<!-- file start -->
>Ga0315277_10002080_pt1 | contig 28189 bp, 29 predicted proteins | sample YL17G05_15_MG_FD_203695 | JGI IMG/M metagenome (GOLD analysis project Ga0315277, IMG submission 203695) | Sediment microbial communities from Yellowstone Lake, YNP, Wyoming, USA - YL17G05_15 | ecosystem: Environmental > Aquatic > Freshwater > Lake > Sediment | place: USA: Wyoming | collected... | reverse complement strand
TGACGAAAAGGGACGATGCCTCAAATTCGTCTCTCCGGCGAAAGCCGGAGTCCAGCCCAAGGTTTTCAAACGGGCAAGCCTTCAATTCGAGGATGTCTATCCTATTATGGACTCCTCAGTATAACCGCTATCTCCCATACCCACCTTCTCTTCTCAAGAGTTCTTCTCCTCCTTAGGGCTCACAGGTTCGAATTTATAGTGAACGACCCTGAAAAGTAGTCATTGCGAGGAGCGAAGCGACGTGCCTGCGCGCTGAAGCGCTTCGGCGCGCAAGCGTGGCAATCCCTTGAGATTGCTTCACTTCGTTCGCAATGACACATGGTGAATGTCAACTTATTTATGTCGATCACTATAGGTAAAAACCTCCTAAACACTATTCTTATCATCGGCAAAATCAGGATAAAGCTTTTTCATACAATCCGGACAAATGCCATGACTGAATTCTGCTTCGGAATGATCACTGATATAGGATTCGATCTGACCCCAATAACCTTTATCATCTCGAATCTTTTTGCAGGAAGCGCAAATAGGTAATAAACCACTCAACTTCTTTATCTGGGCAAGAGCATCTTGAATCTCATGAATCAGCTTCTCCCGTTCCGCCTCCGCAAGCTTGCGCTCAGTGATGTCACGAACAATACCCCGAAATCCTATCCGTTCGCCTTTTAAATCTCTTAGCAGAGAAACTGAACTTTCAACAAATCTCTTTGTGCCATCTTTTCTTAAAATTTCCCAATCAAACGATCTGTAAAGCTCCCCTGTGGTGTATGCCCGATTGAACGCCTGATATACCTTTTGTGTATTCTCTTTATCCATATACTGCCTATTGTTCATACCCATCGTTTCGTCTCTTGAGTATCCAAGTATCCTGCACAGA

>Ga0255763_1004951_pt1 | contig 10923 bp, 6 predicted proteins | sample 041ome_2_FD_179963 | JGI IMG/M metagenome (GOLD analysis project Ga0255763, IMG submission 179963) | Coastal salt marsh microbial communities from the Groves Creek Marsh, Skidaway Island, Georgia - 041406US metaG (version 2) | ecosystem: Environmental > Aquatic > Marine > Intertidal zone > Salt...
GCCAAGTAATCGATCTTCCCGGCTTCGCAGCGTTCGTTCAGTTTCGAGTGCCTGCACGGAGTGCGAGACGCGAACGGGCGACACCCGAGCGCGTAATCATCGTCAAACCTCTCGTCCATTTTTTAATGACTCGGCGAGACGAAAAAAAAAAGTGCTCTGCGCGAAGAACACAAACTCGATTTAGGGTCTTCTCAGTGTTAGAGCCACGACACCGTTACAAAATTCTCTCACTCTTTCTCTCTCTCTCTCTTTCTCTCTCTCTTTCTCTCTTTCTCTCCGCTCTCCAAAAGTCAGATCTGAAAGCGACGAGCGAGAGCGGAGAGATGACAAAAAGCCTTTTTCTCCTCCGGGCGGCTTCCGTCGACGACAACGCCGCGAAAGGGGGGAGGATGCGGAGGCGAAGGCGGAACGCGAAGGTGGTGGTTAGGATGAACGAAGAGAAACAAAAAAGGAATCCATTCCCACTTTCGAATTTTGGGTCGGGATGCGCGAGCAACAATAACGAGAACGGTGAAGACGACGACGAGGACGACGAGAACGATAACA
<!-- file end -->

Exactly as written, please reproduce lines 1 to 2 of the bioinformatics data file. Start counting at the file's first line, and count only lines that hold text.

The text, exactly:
>Ga0315277_10002080_pt1 | contig 28189 bp, 29 predicted proteins | sample YL17G05_15_MG_FD_203695 | JGI IMG/M metagenome (GOLD analysis project Ga0315277, IMG submission 203695) | Sediment microbial communities from Yellowstone Lake, YNP, Wyoming, USA - YL17G05_15 | ecosystem: Environmental > Aquatic > Freshwater > Lake > Sediment | place: USA: Wyoming | collected... | reverse complement strand
TGACGAAAAGGGACGATGCCTCAAATTCGTCTCTCCGGCGAAAGCCGGAGTCCAGCCCAAGGTTTTCAAACGGGCAAGCCTTCAATTCGAGGATGTCTATCCTATTATGGACTCCTCAGTATAACCGCTATCTCCCATACCCACCTTCTCTTCTCAAGAGTTCTTCTCCTCCTTAGGGCTCACAGGTTCGAATTTATAGTGAACGACCCTGAAAAGTAGTCATTGCGAGGAGCGAAGCGACGTGCCTGCGCGCTGAAGCGCTTCGGCGCGCAAGCGTGGCAATCCCTTGAGATTGCTTCACTTCGTTCGCAATGACACATGGTGAATGTCAACTTATTTATGTCGATCACTATAGGTAAAAACCTCCTAAACACTATTCTTATCATCGGCAAAATCAGGATAAAGCTTTTTCATACAATCCGGACAAATGCCATGACTGAATTCTGCTTCGGAATGATCACTGATATAGGATTCGATCTGACCCCAATAACCTTTATCATCTCGAATCTTTTTGCAGGAAGCGCAAATAGGTAATAAACCACTCAACTTCTTTATCTGGGCAAGAGCATCTTGAATCTCATGAATCAGCTTCTCCCGTTCCGCCTCCGCAAGCTTGCGCTCAGTGATGTCACGAACAATACCCCGAAATCCTATCCGTTCGCCTTTTAAATCTCTTAGCAGAGAAACTGAACTTTCAACAAATCTCTTTGTGCCATCTTTTCTTAAAATTTCCCAATCAAACGATCTGTAAAGCTCCCCTGTGGTGTATGCCCGATTGAACGCCTGATATACCTTTTGTGTATTCTCTTTATCCATATACTGCCTATTGTTCATACCCATCGTTTCGTCTCTTGAGTATCCAAGTATCCTGCACAGA